Dave Rodenbaugh, from How to buy a website, was one of my kickstarter supporters for my latest book Mindfire, a collection of my best essays. He had this request for a blog post: Where do I see outsourcing heading in the U.S. and the world for the next 5 years?
I avoid thinking about macro-trends. Even if on average all corporations are doing 10% more outsourcing, there can be many specific industries where the trend is exactly the opposite. The macro-trend matters less than what’s going on inside the particular industry, or company, you care about.
The short answer is outsourcing will continue to grow. And to shrink. I don’t see anything in the next 5 years that dramatically changes anything.
Outsourcing will grow because there are always businesses looking to reduce costs. By moving a job from inside to outside a company, the price paid for the work drops. Any large established company will eventually see slower growth, and will look for ways to make up the difference by saving money. There will always be companies looking to outsource and technology makes it easier every day.
Outsourcing will shrink because as soon as you outsource a job, you limit that worker’s ability to bring you new ideas. By making the job a commodity, the worker can no longer easily suggest ways to improve how the work is done. They will never, ever, offer a proposal that is better for the overall business but that eliminates the specific tasks they are being hired to do. For example, when you hire someone to mow your lawn, they are never going to suggest you get rid of your lawn. Whereas if you have a landscaper on staff, they will continually look for ways to improve your yard, including designs that have no grass at all. For companies or projects aimed at the equivalent of rethinking the yard, it’s natural to do as much work in-house as possible.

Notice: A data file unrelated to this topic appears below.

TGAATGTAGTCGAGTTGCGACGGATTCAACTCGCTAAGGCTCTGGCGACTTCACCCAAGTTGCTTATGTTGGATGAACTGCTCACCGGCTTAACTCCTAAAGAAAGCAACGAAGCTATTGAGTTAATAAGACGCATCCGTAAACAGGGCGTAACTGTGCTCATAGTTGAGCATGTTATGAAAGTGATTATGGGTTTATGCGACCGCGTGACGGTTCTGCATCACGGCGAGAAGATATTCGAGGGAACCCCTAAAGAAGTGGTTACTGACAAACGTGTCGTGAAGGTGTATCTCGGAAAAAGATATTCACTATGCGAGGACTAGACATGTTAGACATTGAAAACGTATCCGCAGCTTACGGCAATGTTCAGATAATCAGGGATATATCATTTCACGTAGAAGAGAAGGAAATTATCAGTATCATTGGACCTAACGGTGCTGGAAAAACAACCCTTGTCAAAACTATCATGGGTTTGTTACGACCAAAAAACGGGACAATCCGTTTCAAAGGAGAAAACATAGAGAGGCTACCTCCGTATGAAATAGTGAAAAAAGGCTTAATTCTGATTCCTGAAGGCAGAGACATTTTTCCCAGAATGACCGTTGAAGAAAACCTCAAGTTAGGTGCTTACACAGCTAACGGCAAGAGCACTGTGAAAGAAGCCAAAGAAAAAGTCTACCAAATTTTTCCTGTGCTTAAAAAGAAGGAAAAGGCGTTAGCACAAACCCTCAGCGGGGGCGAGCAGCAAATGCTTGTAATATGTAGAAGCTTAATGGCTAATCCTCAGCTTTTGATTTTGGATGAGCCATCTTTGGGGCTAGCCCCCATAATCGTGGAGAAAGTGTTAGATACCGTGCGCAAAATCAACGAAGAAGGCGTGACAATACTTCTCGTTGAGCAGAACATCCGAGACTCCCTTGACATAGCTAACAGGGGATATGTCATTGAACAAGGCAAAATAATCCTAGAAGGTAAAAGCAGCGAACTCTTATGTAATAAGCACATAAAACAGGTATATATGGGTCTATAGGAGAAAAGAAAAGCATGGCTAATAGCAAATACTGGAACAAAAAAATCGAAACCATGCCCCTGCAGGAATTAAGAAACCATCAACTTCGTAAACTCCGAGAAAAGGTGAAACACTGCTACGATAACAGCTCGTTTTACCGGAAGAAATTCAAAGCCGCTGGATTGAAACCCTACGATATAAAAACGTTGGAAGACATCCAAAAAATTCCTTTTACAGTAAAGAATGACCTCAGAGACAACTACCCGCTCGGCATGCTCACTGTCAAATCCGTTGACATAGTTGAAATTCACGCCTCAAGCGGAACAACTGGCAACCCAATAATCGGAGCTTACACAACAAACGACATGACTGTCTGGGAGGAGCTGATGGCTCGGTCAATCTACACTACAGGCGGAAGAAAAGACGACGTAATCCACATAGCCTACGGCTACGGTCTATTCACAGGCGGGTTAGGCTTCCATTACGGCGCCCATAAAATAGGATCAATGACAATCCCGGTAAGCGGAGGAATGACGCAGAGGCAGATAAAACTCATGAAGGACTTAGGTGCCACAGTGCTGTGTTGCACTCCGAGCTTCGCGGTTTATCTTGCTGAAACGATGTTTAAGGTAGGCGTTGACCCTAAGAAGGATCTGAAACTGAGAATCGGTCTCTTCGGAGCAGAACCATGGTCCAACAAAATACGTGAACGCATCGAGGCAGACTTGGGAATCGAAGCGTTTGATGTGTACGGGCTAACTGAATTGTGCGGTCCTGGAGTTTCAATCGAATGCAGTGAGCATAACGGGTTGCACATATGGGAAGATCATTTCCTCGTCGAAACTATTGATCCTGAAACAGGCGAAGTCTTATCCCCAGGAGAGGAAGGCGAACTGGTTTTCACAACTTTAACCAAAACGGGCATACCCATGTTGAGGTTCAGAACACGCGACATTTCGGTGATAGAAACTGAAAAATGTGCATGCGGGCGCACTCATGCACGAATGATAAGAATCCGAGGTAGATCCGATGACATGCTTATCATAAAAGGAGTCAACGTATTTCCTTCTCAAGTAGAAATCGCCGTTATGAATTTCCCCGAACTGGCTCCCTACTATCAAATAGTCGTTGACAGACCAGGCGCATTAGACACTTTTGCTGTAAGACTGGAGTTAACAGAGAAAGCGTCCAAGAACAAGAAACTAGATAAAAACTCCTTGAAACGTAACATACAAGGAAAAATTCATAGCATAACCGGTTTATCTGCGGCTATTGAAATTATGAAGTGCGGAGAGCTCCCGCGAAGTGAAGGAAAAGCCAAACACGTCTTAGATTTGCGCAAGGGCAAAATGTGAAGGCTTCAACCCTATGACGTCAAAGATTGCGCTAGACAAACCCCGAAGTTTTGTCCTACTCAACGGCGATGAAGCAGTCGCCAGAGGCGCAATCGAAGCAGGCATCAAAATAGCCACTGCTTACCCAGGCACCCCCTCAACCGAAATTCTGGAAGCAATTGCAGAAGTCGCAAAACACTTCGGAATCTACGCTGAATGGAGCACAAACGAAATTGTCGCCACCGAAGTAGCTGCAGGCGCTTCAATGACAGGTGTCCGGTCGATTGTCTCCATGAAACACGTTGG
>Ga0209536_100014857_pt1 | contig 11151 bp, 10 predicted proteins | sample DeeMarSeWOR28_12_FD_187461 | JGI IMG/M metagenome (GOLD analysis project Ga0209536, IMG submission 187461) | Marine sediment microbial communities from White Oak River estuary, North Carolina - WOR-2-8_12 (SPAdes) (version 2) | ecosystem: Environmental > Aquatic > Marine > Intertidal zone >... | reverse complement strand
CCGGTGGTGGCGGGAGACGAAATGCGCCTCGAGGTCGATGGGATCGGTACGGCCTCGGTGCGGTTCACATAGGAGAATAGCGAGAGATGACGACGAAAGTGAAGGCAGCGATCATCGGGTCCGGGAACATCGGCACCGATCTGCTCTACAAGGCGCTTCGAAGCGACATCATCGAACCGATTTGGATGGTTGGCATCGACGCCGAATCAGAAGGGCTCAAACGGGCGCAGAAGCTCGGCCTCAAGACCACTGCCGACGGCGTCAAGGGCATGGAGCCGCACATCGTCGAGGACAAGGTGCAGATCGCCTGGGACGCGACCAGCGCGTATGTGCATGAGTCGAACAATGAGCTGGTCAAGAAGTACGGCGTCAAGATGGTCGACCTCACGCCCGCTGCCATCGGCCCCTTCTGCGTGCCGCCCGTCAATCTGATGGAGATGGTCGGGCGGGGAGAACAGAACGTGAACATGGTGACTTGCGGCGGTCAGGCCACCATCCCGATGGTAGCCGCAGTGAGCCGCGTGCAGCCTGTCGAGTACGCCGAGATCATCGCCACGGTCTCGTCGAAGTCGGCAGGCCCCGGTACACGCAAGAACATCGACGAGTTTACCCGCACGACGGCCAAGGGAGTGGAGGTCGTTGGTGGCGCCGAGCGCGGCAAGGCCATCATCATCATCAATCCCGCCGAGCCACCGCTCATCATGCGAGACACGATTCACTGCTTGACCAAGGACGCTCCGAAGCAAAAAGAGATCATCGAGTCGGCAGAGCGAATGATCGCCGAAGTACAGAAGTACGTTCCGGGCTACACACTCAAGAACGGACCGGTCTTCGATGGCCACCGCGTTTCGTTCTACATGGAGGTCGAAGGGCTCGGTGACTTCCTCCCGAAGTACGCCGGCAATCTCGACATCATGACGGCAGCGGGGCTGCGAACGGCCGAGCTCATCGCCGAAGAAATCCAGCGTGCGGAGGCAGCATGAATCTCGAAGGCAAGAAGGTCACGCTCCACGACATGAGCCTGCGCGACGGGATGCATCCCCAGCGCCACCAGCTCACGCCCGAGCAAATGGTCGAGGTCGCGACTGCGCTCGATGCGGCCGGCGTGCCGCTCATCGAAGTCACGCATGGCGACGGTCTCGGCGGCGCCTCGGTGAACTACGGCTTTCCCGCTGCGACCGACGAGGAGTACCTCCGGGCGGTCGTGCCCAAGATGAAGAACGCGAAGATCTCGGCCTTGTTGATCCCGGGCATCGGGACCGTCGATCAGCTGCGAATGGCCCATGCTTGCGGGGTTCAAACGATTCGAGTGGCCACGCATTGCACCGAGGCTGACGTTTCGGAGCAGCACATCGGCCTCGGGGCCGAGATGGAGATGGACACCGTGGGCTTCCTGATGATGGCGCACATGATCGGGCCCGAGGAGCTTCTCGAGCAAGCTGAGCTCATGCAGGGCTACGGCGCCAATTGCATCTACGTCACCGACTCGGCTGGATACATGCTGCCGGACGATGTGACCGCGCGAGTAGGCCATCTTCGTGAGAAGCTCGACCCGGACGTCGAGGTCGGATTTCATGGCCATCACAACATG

The rub is this: the more you outsource, the more compartmentalized and specialized your organization becomes. This can make you less flexible and less likely to develop new ways of working. Optimization demands inflexibility. A heavily outsourced company will have a hard time competing against a smaller, younger company that has found a new way to work. That younger company can afford to be inefficient since they are small, and inefficiencies can lead to discoveries. If they successfully take market share from the market leader, the market leader may never recover, as they’ve become less than the sum of their parts.
In larger organizations, the move to outsource or not swings on a pendulum. At times when competition wanes, or the economy stalls, there is a push to save costs and simplify, and more work moves outside. At other times when competition increases, or the market expands, more work moves inside to accelerate growth and take advantage of new opportunities. But as a rule, you never want to outsource work that is strategic. Your core business and core roles should always be done inside your company. Only a fool would outsource their heart or lungs by choice.